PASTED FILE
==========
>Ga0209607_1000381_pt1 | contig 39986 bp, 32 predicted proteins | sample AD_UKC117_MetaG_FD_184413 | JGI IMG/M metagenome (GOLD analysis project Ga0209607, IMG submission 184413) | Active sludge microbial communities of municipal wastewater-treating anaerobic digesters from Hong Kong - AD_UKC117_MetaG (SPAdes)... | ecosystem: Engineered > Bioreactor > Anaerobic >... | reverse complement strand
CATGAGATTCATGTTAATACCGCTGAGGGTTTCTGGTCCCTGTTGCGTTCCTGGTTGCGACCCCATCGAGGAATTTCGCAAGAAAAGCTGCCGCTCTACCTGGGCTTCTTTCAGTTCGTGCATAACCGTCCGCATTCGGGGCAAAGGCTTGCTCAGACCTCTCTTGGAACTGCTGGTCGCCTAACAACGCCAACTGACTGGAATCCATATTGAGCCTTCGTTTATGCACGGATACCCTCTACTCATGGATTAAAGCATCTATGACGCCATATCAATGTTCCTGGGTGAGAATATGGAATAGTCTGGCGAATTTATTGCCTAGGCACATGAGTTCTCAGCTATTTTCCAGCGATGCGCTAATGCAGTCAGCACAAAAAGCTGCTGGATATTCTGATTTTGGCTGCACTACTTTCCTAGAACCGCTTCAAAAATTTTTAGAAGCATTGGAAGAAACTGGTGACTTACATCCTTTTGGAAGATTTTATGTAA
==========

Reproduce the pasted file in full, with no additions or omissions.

>Ga0209607_1000381_pt1 | contig 39986 bp, 32 predicted proteins | sample AD_UKC117_MetaG_FD_184413 | JGI IMG/M metagenome (GOLD analysis project Ga0209607, IMG submission 184413) | Active sludge microbial communities of municipal wastewater-treating anaerobic digesters from Hong Kong - AD_UKC117_MetaG (SPAdes)... | ecosystem: Engineered > Bioreactor > Anaerobic >... | reverse complement strand
CATGAGATTCATGTTAATACCGCTGAGGGTTTCTGGTCCCTGTTGCGTTCCTGGTTGCGACCCCATCGAGGAATTTCGCAAGAAAAGCTGCCGCTCTACCTGGGCTTCTTTCAGTTCGTGCATAACCGTCCGCATTCGGGGCAAAGGCTTGCTCAGACCTCTCTTGGAACTGCTGGTCGCCTAACAACGCCAACTGACTGGAATCCATATTGAGCCTTCGTTTATGCACGGATACCCTCTACTCATGGATTAAAGCATCTATGACGCCATATCAATGTTCCTGGGTGAGAATATGGAATAGTCTGGCGAATTTATTGCCTAGGCACATGAGTTCTCAGCTATTTTCCAGCGATGCGCTAATGCAGTCAGCACAAAAAGCTGCTGGATATTCTGATTTTGGCTGCACTACTTTCCTAGAACCGCTTCAAAAATTTTTAGAAGCATTGGAAGAAACTGGTGACTTACATCCTTTTGGAAGATTTTATGTAA